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Massachusetts Liberal

Observations on politics, the media and life in Massachusetts and beyond from the left side of the road.

Monday, June 04, 2007

A Tale of Two Salesmen

One man made a fortune in selling executives to invest millions in ventures that held the potential for vast gains for the investors.

The other made a fortune in convincing executives to invest millions in ventures that held the potential for vast gains in waistlines by selling large quantities of beer and donuts.

Today, one of those men is lunching with fellow millionaires, trying to sell himself as the next President of the United States. The other is lunching with reporters on park benches, trying to start a summer camp for city kids.

Massive oversimplifications to be sure, but the contrast between Mitt Romney, founder of Bain Capital founder, and Jack Connors, founder of Hill, Holliday, Connors and Cosmopoulos, is certainly striking. And that contrast goes to the heart of liberal-conservative divide in America.

Romney has built a resume on executive leadership, the engaged CEO. His former administration and finance secretary and Bain colleague, Eric Kriss, brings Romney's core strength down to this:
“Mitt ran a private equity firm, not a cement company. He was not a businessman in the sense of running a company. He was a great presenter, a great spokesman and a great salesman.”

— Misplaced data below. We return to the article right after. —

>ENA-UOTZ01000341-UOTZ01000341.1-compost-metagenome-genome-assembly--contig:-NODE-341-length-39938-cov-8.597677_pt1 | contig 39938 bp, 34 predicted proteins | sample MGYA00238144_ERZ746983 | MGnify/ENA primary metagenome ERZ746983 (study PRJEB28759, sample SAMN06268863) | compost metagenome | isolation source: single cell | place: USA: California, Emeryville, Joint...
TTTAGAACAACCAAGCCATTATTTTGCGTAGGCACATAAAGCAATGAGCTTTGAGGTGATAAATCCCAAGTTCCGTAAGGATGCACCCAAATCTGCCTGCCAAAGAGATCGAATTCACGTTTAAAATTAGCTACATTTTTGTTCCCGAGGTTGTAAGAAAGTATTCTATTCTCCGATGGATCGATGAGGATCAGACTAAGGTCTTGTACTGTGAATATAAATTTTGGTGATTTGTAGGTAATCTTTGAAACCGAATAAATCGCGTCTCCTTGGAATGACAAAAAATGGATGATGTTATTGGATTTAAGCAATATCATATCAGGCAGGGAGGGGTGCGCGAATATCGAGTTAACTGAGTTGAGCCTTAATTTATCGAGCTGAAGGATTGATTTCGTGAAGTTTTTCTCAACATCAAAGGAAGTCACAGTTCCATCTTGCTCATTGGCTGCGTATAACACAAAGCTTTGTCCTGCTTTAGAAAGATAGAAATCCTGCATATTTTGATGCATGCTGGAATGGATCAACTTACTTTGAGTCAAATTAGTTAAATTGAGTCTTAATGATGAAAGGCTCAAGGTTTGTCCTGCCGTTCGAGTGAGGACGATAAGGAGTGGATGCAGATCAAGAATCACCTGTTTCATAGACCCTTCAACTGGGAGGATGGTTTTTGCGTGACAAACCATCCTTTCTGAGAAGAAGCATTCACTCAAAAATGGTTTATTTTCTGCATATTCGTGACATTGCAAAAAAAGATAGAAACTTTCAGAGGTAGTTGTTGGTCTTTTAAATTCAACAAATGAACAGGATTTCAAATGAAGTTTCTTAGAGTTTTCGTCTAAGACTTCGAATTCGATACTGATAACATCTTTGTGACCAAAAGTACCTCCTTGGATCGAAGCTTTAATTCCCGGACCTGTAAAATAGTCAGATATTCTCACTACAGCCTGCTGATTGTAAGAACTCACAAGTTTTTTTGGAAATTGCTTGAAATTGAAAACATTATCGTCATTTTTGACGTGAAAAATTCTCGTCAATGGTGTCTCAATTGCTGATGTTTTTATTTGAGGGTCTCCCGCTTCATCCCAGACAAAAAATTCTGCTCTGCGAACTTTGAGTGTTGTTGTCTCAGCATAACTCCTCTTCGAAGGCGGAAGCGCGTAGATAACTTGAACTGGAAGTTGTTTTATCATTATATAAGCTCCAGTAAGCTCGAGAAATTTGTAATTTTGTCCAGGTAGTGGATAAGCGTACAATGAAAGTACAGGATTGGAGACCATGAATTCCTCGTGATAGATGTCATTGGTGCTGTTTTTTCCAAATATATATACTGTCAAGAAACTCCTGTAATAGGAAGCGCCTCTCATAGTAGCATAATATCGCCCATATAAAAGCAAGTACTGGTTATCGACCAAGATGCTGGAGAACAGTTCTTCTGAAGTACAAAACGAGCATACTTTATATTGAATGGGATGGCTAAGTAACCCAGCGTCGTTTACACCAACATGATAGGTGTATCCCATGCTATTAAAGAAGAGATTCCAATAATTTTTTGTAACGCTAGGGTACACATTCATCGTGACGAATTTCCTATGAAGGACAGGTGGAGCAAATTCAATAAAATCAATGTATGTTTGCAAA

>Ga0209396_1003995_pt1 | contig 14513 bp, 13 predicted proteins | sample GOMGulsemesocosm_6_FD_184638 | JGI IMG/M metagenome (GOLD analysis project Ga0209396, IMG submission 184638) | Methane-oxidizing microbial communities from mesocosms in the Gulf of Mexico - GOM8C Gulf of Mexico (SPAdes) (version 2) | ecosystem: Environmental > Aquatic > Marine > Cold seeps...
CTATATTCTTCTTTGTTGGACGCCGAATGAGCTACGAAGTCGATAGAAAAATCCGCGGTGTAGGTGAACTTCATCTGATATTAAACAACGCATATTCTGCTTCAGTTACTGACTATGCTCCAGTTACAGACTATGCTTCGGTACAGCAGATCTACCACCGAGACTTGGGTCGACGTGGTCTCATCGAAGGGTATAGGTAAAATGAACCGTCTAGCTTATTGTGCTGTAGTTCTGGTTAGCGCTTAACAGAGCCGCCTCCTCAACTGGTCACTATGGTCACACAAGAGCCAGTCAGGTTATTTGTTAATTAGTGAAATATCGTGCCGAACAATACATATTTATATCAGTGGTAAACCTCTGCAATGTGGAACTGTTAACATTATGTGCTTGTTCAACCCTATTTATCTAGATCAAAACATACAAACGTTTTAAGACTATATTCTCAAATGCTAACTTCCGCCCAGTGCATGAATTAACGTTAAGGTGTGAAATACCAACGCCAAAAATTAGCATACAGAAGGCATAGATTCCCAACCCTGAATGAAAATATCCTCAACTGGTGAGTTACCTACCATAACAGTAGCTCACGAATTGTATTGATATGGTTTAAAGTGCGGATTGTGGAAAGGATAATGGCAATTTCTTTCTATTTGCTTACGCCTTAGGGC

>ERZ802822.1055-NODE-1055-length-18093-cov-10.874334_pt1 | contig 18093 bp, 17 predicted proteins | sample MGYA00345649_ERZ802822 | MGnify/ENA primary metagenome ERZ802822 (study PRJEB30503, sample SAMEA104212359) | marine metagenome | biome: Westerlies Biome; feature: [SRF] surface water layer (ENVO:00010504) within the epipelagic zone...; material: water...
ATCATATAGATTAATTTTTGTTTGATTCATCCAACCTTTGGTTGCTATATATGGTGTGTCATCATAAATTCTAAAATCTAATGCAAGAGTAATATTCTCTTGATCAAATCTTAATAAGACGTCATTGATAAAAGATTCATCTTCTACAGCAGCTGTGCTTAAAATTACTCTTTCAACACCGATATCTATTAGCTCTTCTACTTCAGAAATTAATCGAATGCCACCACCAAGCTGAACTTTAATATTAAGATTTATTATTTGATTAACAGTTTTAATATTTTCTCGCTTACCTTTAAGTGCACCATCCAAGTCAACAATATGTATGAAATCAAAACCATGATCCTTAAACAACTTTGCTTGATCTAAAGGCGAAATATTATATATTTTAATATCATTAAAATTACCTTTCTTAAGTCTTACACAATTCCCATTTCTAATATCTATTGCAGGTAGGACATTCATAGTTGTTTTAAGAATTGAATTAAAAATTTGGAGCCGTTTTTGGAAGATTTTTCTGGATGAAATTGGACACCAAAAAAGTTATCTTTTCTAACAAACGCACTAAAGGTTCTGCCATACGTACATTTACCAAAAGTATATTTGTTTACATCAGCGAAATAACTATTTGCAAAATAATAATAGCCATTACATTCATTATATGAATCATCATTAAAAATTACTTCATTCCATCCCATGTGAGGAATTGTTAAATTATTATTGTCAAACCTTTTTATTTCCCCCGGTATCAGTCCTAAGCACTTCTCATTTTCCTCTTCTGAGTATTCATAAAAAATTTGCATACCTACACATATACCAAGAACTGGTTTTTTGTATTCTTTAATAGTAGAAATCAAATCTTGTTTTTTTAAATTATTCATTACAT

Romney, son of the president of American Motors was born to wealth, built on it through persuasion and PowerPoints. Once he closed the deal, he moved on. Just asked the voters of Massachusetts, who elected him for four years and got two.

Connors, son of an HVAC repairman, built on persuasion and relationships. Once he closed a deal, he built new relationships, never forgetting where he came from and giving back to the community that nurtured his success.
“I’m in the relationship business, no question,” says Connors. “There were years when the creative was great, and there were years when the creative sucked. My job was to keep the client through all of those years.”
Romney closed deals without regard to the impact on the human beings that made up the companies he bought and sold., such as union workers who lost their job at an Indiana company after Bain Capital took over.

“Increasingly, this world of private equity looks like a world of robber barons, and Romney comes out of that world,” James E. Post, a Boston University professor who teaches business-government relations told the Times.

Connors never forgot his grandfather, a Boston cop, was fired by Gov. Calvin Coolidge to break the 1919 police strike.

Connors “hasn’t been successful by making enemies. That is his big thing,” says Anne Finucane a vice president at Bank of America,

Romney was born in Michigan, moved to Massachusetts for college, has homes in New Hampshire and Utah and expresses disdain for his "adopted" home state as he travels.

Connors was born and raised within a 10-mile radius and is the leader of an ever-shrinking executive group that looks out for the future of Boston.

Romney is now investing his time, energy and resources, into running for president, the ultimate resume-building exercise.

Connors is now investing his time, energy and resources into health care, his church -- and summer camps for kids.

Who is the more impressive leader?

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